VP-9 celebrates 62nd birthday

Cmdr. Craig T. Mattingly, VP-9 commanding officer, and Aviation Maintenance Administrator Airman Apprentice Alexandria. T. Galosi, the youngest member of the squadron, cut the squadron birthday cake. Lt. j. g. Becky Shaw U.S. Navy photo

Cmdr. Craig T. Mattingly, VP-9 commanding officer, and Aviation Maintenance Administrator Airman Apprentice Alexandria. T. Galosi, the youngest member of the squadron, cut the squadron birthday cake. Lt. j. g. Becky Shaw U.S. Navy photo

Lt. j. g. Becky Shaw

Patrol Squadron Nine Public Affairs

MARINE CORPS BASE HAWAII, Kaneohe Bay – Patrol Squadron Nine (VP-9) recently celebrated its 62nd birthday. Cmdr Craig T. Mattingly, VP-9 commanding officer, led the cake cutting ceremony along with the squadron’s youngest member, Aviation Maintenance Administrator Airman Apprentice Alexandria Galosi, in accordance with U.S. Navy tradition.

During the celebration, Mattingly praised the squadron, including accolades for a successful U.S. 6th Fleet deployment and accomplishments for the current inter-deployment readiness cycle.

“Execu-ting over 5,600 hours on our most recent deployment was no ordinary task,” Mattingly said.

“When asked how we made it happen, it boiled down to one thing-the Sailors, they made it happen.”

VP-9 was commissioned at Naval Air Station Whidbey Island, Wash. on March 15, 1951 under the command of Cmdr. M. B. Bailey. The maiden flight of the newly formed squadron was flown in a P-4Y2 Privateer. Shortly after commissioning, the Golden Eagles embarked upon their first deployment to Naval Station Kodiak, Alaska.

In the 1950s and 1960s, VP-9 participated in numerous deployed operations throughout Asia and the northern Pacific, including joint night operations with Marine Corps fighter aircraft. Utilizing flares, VP-9 aircraft illuminated significant North Korean targets to assist the attacking aircraft.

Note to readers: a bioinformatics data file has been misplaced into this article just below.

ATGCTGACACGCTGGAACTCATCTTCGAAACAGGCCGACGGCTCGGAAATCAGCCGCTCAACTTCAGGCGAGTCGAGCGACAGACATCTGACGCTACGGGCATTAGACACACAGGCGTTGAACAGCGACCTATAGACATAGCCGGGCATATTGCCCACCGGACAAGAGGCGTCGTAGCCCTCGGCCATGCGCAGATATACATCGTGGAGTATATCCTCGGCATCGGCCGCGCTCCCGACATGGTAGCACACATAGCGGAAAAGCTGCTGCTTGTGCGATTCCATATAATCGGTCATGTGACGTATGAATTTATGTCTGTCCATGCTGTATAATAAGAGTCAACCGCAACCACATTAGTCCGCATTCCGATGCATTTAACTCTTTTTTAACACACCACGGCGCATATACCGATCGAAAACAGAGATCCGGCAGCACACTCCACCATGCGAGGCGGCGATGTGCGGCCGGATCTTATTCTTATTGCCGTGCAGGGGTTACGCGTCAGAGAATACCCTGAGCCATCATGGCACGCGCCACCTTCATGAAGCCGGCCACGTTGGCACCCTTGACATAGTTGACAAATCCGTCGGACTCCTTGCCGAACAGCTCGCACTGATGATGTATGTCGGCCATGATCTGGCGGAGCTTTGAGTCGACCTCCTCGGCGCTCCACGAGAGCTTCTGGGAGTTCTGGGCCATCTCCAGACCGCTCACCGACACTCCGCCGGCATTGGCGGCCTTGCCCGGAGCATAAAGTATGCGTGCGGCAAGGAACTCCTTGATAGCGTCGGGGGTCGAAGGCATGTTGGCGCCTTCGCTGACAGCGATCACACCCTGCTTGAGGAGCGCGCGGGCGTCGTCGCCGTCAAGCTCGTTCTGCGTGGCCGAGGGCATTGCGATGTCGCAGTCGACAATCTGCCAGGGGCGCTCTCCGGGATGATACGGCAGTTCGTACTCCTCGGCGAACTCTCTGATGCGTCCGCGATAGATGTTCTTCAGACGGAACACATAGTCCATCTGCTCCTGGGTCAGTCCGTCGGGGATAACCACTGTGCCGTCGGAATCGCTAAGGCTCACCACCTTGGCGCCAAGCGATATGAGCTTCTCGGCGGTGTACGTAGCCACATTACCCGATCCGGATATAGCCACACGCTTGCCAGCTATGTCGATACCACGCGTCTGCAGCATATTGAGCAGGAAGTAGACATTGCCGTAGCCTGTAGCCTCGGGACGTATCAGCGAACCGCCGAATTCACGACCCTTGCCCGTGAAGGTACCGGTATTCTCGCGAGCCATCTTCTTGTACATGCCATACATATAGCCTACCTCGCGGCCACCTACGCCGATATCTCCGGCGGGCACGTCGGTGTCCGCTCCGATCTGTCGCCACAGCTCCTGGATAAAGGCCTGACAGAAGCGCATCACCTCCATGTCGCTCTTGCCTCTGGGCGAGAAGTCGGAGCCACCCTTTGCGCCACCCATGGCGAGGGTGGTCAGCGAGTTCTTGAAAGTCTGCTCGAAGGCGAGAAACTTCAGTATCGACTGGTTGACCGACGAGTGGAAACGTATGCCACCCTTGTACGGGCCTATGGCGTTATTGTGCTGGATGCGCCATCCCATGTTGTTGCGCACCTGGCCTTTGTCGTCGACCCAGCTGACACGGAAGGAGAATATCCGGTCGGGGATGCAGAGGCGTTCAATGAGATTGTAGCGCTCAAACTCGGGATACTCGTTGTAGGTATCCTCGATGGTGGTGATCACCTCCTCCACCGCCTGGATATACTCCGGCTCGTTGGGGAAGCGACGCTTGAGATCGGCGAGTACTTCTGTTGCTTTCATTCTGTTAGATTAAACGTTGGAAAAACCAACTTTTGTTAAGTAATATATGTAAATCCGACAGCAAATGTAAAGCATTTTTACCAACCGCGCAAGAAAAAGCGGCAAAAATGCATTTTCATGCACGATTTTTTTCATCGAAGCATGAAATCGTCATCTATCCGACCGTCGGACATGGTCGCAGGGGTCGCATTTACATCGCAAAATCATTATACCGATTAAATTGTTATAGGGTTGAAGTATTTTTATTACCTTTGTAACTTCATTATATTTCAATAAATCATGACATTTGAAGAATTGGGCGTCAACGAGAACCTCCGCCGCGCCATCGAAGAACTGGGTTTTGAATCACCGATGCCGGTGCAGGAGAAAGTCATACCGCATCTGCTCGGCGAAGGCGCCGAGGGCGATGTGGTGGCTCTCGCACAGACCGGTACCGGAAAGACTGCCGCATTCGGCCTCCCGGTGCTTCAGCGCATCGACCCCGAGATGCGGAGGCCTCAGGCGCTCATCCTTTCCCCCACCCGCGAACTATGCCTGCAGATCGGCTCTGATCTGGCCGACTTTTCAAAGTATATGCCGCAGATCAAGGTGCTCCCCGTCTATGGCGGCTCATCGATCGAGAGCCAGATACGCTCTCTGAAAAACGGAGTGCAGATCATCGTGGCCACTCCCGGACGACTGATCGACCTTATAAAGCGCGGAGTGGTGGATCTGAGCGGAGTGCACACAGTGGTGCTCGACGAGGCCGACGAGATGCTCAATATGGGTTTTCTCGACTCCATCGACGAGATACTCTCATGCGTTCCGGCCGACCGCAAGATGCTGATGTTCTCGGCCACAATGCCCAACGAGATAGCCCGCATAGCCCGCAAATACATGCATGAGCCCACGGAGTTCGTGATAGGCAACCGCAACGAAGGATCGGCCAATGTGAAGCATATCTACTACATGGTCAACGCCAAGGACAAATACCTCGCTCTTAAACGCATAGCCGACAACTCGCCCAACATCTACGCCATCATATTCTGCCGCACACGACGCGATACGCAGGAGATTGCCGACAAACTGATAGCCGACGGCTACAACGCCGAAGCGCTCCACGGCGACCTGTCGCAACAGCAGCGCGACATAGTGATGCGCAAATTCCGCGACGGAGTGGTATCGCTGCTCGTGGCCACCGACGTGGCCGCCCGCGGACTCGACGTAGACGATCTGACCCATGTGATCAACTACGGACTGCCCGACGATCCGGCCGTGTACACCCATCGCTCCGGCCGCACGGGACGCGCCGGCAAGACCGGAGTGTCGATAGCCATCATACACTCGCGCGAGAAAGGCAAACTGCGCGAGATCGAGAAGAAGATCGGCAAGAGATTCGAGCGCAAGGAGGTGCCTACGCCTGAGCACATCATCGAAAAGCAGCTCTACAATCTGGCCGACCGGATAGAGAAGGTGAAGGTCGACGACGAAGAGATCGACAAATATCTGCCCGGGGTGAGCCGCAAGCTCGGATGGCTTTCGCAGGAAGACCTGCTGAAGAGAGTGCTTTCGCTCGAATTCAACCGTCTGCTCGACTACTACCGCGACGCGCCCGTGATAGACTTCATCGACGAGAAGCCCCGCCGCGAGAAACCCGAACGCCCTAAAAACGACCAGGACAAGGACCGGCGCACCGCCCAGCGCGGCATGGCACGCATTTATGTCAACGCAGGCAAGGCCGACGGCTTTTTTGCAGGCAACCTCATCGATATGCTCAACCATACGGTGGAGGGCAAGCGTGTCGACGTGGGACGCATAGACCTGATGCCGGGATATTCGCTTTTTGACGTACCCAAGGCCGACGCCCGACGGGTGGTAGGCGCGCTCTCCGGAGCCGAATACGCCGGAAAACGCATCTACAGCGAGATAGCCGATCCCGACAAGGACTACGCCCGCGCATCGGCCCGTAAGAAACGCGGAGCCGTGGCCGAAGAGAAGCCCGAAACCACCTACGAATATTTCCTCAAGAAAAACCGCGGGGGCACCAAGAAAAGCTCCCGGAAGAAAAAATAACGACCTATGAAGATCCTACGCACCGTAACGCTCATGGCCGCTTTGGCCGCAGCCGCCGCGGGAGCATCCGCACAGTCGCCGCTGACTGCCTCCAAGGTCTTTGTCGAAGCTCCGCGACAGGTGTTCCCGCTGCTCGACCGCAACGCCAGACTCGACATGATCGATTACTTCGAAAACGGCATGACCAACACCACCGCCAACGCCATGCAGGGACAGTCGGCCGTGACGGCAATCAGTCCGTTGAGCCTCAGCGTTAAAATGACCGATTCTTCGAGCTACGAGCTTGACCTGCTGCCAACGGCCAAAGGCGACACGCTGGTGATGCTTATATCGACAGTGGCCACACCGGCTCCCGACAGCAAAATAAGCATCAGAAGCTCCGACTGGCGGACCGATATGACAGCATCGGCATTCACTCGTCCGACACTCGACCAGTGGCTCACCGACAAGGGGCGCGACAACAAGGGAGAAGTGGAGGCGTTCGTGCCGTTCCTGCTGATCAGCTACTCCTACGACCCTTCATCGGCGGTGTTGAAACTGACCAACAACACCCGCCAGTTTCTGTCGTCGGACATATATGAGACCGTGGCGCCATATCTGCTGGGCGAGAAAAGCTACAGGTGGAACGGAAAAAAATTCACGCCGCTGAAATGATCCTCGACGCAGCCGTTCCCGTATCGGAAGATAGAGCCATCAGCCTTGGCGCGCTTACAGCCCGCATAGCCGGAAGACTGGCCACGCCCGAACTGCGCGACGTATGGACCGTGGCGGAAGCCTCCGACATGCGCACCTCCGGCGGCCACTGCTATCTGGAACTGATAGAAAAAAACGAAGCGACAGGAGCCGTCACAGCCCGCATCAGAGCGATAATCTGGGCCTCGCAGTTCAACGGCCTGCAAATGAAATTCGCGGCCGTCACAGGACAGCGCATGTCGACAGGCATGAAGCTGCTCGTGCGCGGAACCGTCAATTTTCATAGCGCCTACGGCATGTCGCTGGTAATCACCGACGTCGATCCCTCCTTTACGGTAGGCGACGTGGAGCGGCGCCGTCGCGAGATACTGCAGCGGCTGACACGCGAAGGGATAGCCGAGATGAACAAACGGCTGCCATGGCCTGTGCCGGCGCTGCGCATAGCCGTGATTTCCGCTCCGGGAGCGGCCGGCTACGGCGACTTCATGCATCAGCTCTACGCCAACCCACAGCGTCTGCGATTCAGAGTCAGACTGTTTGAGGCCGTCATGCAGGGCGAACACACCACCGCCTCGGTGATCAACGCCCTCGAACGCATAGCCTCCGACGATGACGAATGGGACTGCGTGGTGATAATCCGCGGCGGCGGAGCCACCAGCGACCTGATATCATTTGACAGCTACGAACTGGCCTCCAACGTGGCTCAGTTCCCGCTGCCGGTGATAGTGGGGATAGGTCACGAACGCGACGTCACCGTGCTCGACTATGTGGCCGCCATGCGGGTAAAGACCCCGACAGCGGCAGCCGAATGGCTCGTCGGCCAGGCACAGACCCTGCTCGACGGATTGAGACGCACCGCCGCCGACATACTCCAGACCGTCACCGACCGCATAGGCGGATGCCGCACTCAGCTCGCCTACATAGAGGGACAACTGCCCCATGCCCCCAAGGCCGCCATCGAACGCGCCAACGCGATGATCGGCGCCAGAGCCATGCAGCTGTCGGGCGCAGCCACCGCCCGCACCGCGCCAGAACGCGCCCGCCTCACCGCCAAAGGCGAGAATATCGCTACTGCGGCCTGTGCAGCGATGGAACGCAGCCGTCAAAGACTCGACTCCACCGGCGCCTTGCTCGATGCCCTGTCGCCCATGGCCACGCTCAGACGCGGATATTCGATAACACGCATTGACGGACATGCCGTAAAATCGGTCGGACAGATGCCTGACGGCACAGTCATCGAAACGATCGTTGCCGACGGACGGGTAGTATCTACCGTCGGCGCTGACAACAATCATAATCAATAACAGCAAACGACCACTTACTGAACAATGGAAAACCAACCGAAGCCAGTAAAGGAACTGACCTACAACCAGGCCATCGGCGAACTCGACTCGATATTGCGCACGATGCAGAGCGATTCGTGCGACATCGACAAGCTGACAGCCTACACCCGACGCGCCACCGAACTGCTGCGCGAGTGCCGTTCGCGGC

With the advent of the computerized P-3C Update I, VP-9 began a new era. In early 1977, the “Golden Eagles” completed a successful deployment to Kadena Air Base Japan. For its demonstrated anti-submarine warfare excellence, the squadron was awarded the distinguished Capt. Arnold J. Isbell Trophy.

In the 1980s and 1990s, Patrol Squadron Nine became the first squadron to deploy to the western Pacific with the APS-137 inverse synthetic aperture radar. After their successful initial deployment to U.S. 5th and U.S. 7th Fleets with the newly received upgraded AIP P-3C aircraft, VP-9 again made history with the launch of a standoff land attack missile.

The first launch, using in-flight target reprogramming, occurred during Fleet Battle Experiment ECHO at Naval Air Station Point Mugu, Calif. In 2012, VP-9 deployed to the U.S. 6th Fleet area of responsibility for the first time in squadron history.

Patrol Squadron Nine currently operates the P-3C Orion at Marine Corps Base Hawaii, Kaneohe Bay. Surpassing 196,804 mishap-free flight hours, representing 34 years of dynamic deployments and aggressivly tackling inter-deployment readiness cycles.

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Category: News